SINGAPORE — Since China’s surging demand for oil started to exceed domestic production in the early 1990s, Beijing has been preparing for a range of possible threats to its energy supply — including turmoil in the Middle East.
The world’s second largest oil consumer after the United States has part-financed and built, or is building, a network of transnational pipelines to import crude oil from fields in Central Asia and Russia.
Chinese state-owned companies are also constructing a 1,100-km pipeline through Myanmar to carry oil imports from the Middle East and Africa into southwestern China, bypassing the increasingly congested Straits of Malacca and Singapore.
This international waterway linking the Indian and Pacific oceans is the shortest sea route between Middle Eastern and African oil exporters, and East Asian economies that buy most of their oil from these exporters.
It is described by the U.S. energy department as “the key choke point in Asia” on the long sea supply line that brings oil in giant tankers to China and other leading economies in the region.
The two-way shipping channel is less than 3-km wide in the straits off Singapore. Despite coordinated patrols and other assurances from the coastal states, Beijing remains worried that this vital artery could be blocked in a crisis, ranging from a serious shipping accident to a terrorist attack or a military confrontation with the U.S. and its allies in the region.
Beijing’s strategy of diversifying both its sources of imported oil and their routes into China is likely to be a partial success, at least in the short term. A study by the Paris-based International Energy Agency (IEA) published last month calculates that China’s total pipeline oil imports from Central Asia and Russia, and through Myanmar, could reach 1.44 million barrels per day (BPD) over the next few years. This would be 23 percent of China’s projected total oil imports of 6.4 million BPD in 2015.
Although oil transported through the Myanmar pipeline by 2014 at a rate 440,000 BPD would still be from the Middle East or Africa, only about 54 percent of China’s total oil imports would then come via the Malacca and Singapore straits, down from the current level of 77 percent.
Nonetheless, because China’s demand for foreign oil is already so big and expected to get bigger, China will need a much more effective multipronged strategy than overland pipeline construction to achieve longer term oil security. This will involve using oil much more efficiently and building adequate reserves for emergencies, both of which Japan has done.
China must also shape its oil diplomacy as part of an overall policy to cope with increasing dependence on foreign countries for essential raw material imports, including energy, minerals and food.
The outcome of this debate in China will determine the extent to which the world’s most populous nation uses its growing economic and financial strength to transform itself from a continental state to a continental maritime power deploying long-range military forces to protect Chinese interests.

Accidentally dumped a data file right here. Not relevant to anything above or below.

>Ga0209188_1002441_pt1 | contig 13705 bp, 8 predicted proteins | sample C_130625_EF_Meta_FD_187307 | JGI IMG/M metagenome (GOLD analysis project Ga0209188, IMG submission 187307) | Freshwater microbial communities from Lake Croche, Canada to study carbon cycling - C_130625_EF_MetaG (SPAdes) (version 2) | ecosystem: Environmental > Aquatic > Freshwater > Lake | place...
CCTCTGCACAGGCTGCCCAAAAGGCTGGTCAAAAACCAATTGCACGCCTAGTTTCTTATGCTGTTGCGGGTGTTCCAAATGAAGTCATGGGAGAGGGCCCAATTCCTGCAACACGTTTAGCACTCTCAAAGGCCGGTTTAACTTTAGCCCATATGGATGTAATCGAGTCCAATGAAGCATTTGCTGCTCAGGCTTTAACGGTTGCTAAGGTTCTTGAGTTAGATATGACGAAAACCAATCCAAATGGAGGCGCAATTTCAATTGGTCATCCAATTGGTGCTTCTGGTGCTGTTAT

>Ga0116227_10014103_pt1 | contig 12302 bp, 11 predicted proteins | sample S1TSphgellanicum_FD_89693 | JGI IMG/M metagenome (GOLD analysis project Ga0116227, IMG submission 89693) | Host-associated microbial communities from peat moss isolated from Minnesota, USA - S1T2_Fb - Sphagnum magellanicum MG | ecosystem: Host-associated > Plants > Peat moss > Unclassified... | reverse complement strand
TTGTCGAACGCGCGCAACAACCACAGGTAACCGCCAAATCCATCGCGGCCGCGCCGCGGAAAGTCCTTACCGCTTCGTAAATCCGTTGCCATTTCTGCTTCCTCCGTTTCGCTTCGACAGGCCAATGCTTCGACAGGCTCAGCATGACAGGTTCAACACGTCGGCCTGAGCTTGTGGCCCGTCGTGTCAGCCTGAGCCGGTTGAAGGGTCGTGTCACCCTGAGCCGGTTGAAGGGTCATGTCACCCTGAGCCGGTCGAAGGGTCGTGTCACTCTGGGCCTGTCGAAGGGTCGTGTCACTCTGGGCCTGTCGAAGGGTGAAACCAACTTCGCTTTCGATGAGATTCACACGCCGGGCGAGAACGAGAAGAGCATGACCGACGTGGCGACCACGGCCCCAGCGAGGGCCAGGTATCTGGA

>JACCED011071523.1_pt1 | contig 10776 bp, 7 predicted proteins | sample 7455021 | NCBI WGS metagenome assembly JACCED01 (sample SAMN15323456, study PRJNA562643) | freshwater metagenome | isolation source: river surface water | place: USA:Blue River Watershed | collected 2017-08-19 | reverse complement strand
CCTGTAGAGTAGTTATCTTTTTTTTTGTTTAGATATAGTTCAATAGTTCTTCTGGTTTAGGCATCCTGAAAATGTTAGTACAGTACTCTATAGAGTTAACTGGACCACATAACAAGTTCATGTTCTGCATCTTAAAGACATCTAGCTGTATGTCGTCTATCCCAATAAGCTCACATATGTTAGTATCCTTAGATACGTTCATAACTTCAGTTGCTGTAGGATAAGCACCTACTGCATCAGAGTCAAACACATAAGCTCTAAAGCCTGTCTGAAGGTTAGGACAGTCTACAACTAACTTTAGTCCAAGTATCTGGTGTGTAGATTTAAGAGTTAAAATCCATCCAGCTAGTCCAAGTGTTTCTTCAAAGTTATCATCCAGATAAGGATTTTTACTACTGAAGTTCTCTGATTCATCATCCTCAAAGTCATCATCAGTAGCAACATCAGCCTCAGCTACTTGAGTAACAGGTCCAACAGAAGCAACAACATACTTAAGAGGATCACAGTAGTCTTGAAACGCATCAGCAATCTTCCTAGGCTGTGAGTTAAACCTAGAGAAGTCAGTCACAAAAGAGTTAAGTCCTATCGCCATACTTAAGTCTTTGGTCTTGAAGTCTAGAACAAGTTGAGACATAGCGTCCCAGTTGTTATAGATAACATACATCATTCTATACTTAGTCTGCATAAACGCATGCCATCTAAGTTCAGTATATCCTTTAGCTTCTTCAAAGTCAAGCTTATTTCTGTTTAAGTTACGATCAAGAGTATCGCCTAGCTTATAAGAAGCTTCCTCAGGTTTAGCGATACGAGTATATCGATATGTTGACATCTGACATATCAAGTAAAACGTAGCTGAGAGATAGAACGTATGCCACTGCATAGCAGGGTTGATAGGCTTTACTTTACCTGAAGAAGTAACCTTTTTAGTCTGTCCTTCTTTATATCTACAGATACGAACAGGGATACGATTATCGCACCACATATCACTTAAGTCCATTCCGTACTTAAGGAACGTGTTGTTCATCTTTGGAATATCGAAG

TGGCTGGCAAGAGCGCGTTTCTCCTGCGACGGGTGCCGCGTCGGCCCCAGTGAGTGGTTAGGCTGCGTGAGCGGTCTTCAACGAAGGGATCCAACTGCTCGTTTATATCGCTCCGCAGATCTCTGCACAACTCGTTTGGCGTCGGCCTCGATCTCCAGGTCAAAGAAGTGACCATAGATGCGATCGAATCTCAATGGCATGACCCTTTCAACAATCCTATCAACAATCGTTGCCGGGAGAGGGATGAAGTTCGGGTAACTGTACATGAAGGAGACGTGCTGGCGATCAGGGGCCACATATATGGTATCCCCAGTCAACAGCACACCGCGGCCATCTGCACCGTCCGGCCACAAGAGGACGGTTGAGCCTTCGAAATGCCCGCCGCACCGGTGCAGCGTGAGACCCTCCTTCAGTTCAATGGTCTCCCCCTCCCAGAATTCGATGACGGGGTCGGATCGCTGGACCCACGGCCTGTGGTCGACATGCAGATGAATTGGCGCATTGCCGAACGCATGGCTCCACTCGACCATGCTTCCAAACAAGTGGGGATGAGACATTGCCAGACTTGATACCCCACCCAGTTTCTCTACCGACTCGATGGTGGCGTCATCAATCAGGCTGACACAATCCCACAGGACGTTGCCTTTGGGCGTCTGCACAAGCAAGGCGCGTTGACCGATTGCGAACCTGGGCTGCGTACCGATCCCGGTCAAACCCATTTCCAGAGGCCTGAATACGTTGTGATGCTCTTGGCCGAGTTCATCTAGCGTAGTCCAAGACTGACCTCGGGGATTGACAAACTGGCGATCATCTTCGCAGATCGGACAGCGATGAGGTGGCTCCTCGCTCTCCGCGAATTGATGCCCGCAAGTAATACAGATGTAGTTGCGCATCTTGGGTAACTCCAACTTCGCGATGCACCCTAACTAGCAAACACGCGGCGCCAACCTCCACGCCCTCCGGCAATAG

Beijing must also decide the extent to which it will use its power cooperatively or coercively with other nations and in international institutions. This has important implications for East Asia because of China’s extensive overlapping offshore claims with several Southeast Asian countries in the South China Sea and with Japan in the East China Sea.
China is expected to put aircraft carriers into service, possibly starting as early as next year. Its power projection capabilities will continue to increase. Scott Bray, senior China specialist in the U.S. Office of Naval Intelligence, has summarized the outlook in this way: “China likely intends to use aircraft carriers to bring the air component of maritime power to the South China Sea and other regional areas to protect Chinese sea lanes (and) shipping, and enforce maritime claims.
Additionally, an aircraft carrier would likely be used in regional humanitarian assistance and disaster relief missions.”
Why must Beijing reshape its foreign and defense policies based to a significant degree on its energy interests? Since China first became a net oil importer in 1993, its dependence on foreign supplies has risen to 55 per cent in 2010 and is forecast by the IEA to reach 79 per cent by 2030.
The IEA expects that in the five years to 2015, almost half of global oil demand growth will come from China. Unless China can sharply reduce its oil use or find a cost-effective substitute for oil, it will continue to depend heavily on suppliers in the Middle East and Africa, many of them in politically volatile countries.
At present, seaborne supplies make up more than 80 percent of China’s total oil imports, meaning that 40 percent of all the oil used by China to provide feedstock for refining and petrochemicals, and fuel its transport system, comes by sea.
Nearly all is the via the Malacca and Singapore straits. As the IEA points out, it is only the share of Chinese oil imports transiting the straits over the next few years that will fall, not the total volume. This is actually projected to increase to nearly 3.5 million BPD in 2015, from around 3.1 million BPD now, in line with rapidly rising Chinese demand for oil.
China’s reliance on seaborne oil imports seems set to grow in the years ahead. This can only mean that Beijing’s interest in the continuing security and reliability of the Malacca and Singapore straits as a key supply channel will intensify.
Michael Richardson is a visiting senior research fellow at the Institute of South East Asian Studies in Singapore.
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